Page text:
Vaccine may protect against influenza A and B

2019 flu injection aims at protecting against three strains of the virus

Image: Pixabay

The influenza, or flu, season in South Africa, which typically occurs over the winter months from May to August, has started – it led to the closure of Grey Junior School this week in Port Elizabeth – but it is not too late to protect yourself with this year’s flu vaccination.

Dr Pete Vincent of Medicross Tokai and Netcare Travel Clinics says the flu vaccination takes some 10 days from its administration to become fully effective against strains of this highly infectious illness, which is linked to the deaths of many South Africans every year.

“The flu virus is constantly mutating and changing and, while many different types of flu virus strains exist, the annual vaccine is designed to protect against the main flu strains that are likely to be in circulation during that particular flu season,” notes Vincent.

He points out that the influenza vaccine is considered by healthcare authorities the world over, including the National Institute for Communicable Diseases (NICD) in South Africa, to offer individuals and communities the best protection available against influenza.

“Getting vaccinated against flu is the responsible thing for all South Africans to do. It is, however, particularly important for those who are at high risk of developing complications from the flu virus, including individuals who have weakened or immature immune systems.

"One should preferably have the vaccine administered ahead of the flu season, or as soon as possible during the winter so that the protection it offers lasts throughout the season,” says Vincent.

“The more individuals who have the flu vaccine administered, the better the protection against a general flu outbreak among the population tends to be.

"Therefore, we not only protect ourselves when we are vaccinated, but we may also protect others who may be more vulnerable to the effects of the virus.”

Vincent explains that flu negatively impacts the individual’s immune system, making them considerably more prone to developing other secondary infections and potentially serious complications such as pneumonia, which can be life-threatening.

A further benefit of the flu vaccine, and one that is often overlooked, is that even if one contracts a flu infection, the illness is likely to be considerably milder than would be the case if one has not been vaccinated.

The vaccine also assists in preventing or limiting serious complications.

“It has been estimated that in South Africa some 50% of flu-related deaths occur in the elderly and approximately 30% in people with HIV/Aids. This underscores just how important it is to protect such at-risk groups of people in particular,” observes Dr Vincent.

He suggests that the individuals most at risk of developing serious complications from flu include:

  • Those who are 65 years of age and older;
  • Individuals who have respiratory conditions such as asthma or emphysema;
  • People who may have compromised immune systems such as HIV-positive individuals, or those undergoing radiation or chemotherapy for cancer;
  • Those who have chronic conditions such as compromised heart or kidney function or diabetes;
  • Women who are in their second or third trimester of pregnancy;
  • Babies and small children.

“It is recommended that all of these at-risk groups of people, as well as those who are in regular contact with them, such as healthcare workers and caregivers, be vaccinated against the influenza virus every year.”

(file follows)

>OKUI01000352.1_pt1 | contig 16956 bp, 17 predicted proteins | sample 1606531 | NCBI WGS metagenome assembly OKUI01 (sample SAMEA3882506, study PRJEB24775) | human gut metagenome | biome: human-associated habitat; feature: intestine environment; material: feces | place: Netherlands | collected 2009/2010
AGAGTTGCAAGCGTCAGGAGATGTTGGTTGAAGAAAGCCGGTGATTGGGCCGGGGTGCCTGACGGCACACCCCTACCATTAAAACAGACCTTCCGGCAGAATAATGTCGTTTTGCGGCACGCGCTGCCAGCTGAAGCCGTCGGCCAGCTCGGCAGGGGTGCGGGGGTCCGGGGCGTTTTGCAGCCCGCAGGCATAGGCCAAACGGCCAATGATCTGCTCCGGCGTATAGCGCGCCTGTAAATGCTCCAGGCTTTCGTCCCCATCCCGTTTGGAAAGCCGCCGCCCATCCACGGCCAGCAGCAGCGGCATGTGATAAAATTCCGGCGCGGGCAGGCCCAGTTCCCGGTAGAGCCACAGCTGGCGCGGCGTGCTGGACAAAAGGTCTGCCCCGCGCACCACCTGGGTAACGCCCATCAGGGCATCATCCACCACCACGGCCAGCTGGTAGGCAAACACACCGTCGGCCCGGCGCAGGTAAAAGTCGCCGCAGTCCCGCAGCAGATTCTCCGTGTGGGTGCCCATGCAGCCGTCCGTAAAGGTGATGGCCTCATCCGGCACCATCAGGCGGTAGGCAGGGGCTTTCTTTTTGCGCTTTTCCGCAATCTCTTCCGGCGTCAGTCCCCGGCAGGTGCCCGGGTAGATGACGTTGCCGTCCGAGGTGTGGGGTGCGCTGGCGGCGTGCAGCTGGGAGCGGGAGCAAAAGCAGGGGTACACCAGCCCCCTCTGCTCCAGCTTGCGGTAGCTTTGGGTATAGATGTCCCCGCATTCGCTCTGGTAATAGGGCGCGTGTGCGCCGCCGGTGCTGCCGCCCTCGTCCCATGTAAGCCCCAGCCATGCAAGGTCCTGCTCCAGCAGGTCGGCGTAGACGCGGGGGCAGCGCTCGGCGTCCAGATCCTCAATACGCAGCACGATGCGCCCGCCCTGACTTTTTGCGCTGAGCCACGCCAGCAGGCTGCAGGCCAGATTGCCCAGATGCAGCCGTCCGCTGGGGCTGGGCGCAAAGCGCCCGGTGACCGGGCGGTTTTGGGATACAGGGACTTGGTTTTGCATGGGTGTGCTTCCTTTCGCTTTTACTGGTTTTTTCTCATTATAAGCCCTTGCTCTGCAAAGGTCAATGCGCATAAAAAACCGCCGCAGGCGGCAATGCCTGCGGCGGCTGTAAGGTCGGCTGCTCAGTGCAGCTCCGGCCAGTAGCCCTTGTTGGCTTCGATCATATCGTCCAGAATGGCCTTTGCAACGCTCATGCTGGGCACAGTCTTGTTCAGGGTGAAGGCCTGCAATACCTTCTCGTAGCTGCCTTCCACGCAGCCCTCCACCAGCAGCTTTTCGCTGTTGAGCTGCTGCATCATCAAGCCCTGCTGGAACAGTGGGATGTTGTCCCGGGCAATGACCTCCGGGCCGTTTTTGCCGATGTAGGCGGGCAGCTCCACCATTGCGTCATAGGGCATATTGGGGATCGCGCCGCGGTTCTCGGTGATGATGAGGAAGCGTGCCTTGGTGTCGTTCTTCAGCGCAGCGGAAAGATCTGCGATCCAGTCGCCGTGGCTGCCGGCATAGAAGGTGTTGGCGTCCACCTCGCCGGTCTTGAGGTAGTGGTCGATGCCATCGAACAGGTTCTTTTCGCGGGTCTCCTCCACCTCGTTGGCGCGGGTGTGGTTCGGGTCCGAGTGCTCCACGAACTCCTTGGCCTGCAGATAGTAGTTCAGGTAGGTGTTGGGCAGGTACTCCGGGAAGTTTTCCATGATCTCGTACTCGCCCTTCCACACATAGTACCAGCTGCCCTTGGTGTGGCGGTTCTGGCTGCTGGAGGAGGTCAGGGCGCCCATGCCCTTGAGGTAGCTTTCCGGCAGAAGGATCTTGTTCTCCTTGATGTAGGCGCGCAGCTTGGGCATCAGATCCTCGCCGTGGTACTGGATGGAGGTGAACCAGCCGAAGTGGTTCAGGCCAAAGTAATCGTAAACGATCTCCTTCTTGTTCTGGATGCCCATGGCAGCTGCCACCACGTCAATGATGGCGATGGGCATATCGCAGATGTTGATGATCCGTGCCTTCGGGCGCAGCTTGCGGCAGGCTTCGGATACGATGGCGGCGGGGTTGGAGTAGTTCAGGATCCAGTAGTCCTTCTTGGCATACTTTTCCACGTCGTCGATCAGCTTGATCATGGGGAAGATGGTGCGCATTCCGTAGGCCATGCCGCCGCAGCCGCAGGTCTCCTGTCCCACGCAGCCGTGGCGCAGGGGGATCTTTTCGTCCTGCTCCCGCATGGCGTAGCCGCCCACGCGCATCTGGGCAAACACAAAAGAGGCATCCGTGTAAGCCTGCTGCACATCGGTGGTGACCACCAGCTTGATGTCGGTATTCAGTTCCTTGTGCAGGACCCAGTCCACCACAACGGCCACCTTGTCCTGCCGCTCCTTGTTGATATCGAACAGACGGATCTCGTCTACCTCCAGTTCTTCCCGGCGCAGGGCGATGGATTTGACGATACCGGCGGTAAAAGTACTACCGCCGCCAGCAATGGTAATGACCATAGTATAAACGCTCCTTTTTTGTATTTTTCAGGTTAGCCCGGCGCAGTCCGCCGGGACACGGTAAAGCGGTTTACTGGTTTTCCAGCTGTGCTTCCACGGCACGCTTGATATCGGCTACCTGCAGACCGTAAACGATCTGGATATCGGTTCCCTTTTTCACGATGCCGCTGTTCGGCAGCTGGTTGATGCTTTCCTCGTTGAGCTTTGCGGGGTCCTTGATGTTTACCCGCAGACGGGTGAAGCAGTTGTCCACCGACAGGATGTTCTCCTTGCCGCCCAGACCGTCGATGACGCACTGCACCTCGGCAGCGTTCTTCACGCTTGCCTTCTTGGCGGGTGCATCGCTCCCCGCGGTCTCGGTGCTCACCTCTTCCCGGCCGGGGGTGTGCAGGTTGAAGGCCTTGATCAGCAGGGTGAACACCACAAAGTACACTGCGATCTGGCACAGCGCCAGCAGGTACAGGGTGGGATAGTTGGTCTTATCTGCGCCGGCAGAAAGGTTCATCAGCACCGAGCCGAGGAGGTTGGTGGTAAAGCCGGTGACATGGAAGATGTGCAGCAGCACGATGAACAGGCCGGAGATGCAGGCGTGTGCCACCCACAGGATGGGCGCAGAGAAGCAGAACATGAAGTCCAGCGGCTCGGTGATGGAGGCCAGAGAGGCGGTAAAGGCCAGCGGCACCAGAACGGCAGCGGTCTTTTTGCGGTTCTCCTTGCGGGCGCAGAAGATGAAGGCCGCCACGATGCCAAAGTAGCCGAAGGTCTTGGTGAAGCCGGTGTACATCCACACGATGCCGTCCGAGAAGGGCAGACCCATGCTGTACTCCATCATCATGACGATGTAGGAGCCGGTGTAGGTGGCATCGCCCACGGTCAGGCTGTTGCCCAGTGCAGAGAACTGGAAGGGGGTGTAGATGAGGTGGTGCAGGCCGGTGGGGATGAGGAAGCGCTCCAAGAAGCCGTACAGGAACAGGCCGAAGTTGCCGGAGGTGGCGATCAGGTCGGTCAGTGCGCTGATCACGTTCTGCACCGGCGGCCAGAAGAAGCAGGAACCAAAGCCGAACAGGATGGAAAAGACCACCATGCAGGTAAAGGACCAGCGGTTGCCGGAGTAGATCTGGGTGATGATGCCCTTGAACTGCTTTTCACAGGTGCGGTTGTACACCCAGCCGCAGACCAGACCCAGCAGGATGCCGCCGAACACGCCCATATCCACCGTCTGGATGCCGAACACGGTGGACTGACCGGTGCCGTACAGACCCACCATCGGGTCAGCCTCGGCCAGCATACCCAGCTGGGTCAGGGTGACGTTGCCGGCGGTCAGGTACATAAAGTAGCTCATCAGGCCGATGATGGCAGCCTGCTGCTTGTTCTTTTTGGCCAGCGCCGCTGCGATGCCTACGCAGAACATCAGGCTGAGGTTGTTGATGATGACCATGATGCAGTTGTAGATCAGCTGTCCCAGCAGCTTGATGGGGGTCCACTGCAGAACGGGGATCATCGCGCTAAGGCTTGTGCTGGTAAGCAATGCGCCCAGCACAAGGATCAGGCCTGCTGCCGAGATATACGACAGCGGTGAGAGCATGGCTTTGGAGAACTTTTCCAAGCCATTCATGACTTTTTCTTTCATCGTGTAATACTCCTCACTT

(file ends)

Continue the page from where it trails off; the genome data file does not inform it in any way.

According to Vincent, a flu vaccine is developed annually according to the World Health Organization (WHO) strain recommendations, for both the southern and northern hemisphere flu seasons.

“The annual Southern Hemisphere vaccine that is available to South Africans, usually provides protection from the three strains of the flu virus that are identified by WHO researchers as likely to be the most prevalent during that particular season.

"This year’s Southern Hemisphere trivalent vaccine protects against two influenza A and one influenza B strains.”

Image: Pixabay

Vincent notes that it is extremely difficult to predict just how severe a particular flu season is likely to be, as there are so many variables involved.

These may include how the virus may have mutated or changed, how many people within a particular population have been vaccinated, how well the year’s vaccine has been matched to the strains of flu virus that circulate that season, and so on.

“Sometimes the Northern Hemisphere flu season experience may provide an indication of the kind of season we may have here in the Southern Hemisphere, but not necessarily. North America and Europe, for example, had an extremely severe 2017/2018 flu season, while ours in the Southern Hemisphere, and in South Africa, was not quite as severe.”

The flu vaccine can have side effects in some individuals but these are almost always mild and of short duration.

They may include some pain, redness and swelling at the site of the vaccination, drowsiness and muscle aches. Vincent says that a few individuals may suffer a severe allergic reaction, but this is very rare.

“It is a myth that the vaccine can cause a flu infection as it does not contain the live virus. It can cause some mild ‘flu-like symptoms’, including a low-grade fever, in some individuals, which is no doubt where this idea originated.

“The flu vaccine is safe and, while it does not always offer a complete safeguard against infection, it does usually offer a good measure of protection, particularly when the year’s vaccine has been well matched to the strains of virus in circulation.

"In fact, this vaccine can and does save many lives every year and we recommend that all South Africans should consider having it.”

The 2019 flu vaccine is available through most pharmacies.

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